Mordor is more than just a blighted landscape, it is an extension of Sauron's gangrened and avaricious soul. Every element of the land - the Dark Tower, Mount Doom, the Black Gates, Cirith Ungol, Minas Morgul, must manifest in some way the architecture of darkness and evil. The Gorgoroth itself is more than a parched plain, it is as if a storm-wracked sea suddenly solidified into stone, pitted and decayed but honed razor-sharp over time by the very negation of life the Dark Lord represents. Barad-dur's very foundations are anchored in the folly of Sauron, his wrath embodied in battlement piled on battlement, his power the mortar that holds stone to stone to impossible heights. The air itself is poisoned by his breath, and the livid sky is torn by the cries of his servants, the ground shakes with the iron shod tread of his armies. The land itself is in his image.
Can you put all this in one illustration? Of course not. And besides, film directors are all the same, they want you to combine close-up in a wide shot with three different dramas all in one. The image started off fairly simply. "It would be great to capture the vertiginous impossible nature of Barad-dur, but then of course a shot at the Red Eye wouldn't hurt would it, and while the background is still damp, how about squeezing in mount Doom? Oh yes, and a Nazgul or two would be nice while you're at it. And don't forget, lots of smoke, didn't I mention that the Ring had just fallen into the crack of Doom?" Directors...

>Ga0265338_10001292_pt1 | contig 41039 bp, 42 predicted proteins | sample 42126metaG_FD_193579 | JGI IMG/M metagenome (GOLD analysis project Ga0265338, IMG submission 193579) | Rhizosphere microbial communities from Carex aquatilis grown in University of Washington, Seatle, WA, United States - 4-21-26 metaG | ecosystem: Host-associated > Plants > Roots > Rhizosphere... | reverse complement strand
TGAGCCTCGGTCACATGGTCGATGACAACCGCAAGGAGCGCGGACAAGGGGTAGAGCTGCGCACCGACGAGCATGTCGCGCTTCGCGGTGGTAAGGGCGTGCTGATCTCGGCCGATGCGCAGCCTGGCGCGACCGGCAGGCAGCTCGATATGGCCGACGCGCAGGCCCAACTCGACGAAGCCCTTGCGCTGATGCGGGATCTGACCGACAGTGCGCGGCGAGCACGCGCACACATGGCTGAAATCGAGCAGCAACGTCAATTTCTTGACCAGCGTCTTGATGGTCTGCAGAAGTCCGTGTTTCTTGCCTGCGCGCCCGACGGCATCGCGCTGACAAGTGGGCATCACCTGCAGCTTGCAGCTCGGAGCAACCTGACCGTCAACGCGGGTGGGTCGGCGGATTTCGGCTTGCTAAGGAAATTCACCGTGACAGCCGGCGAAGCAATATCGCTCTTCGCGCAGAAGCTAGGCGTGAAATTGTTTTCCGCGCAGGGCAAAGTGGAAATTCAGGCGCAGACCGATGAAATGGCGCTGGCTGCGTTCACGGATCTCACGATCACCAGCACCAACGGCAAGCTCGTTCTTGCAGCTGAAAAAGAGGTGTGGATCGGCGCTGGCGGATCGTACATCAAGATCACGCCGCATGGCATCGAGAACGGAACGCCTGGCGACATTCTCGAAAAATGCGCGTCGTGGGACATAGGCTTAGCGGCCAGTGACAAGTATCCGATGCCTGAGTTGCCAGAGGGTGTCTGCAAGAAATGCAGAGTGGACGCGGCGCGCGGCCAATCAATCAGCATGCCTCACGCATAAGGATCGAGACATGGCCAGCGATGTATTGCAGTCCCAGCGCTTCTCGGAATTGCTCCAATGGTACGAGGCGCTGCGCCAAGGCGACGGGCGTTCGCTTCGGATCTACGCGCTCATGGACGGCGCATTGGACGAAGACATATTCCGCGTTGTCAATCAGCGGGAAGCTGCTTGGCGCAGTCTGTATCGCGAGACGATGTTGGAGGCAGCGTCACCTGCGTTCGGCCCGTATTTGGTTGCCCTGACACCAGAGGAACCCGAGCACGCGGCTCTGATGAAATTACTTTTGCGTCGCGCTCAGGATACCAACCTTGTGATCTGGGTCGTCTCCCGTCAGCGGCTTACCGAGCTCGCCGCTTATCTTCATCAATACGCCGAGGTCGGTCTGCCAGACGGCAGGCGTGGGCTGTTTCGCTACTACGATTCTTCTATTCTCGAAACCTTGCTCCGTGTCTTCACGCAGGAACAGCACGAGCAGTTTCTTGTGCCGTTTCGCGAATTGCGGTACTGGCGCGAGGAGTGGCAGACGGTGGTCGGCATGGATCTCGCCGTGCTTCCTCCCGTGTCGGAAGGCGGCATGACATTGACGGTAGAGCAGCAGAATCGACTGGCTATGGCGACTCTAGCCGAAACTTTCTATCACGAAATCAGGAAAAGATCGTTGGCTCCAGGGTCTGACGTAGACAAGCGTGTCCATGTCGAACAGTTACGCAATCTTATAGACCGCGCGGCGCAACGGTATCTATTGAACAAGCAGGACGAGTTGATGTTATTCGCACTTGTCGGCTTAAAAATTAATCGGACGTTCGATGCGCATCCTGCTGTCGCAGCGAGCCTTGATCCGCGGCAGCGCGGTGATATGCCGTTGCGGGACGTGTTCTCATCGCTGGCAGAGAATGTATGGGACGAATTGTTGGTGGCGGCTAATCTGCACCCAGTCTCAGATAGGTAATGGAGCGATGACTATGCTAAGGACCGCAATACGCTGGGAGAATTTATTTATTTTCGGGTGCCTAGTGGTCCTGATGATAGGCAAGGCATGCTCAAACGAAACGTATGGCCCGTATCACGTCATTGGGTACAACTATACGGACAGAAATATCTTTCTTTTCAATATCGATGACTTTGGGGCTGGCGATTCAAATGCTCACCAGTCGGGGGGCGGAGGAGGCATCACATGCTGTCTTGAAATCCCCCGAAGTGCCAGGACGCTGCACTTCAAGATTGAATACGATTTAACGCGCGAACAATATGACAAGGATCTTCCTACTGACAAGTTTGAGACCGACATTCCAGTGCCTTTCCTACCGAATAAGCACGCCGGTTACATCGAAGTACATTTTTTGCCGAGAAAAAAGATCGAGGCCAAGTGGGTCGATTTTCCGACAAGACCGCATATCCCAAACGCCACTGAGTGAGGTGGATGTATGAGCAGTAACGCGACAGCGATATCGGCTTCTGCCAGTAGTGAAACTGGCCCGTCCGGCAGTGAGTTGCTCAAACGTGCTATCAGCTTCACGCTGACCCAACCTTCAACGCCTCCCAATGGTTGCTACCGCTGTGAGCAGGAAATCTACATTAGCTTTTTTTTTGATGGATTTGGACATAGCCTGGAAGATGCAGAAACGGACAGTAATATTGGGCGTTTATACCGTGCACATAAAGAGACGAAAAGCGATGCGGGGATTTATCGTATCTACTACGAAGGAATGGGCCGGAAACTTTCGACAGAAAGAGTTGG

The Art of the Return of the King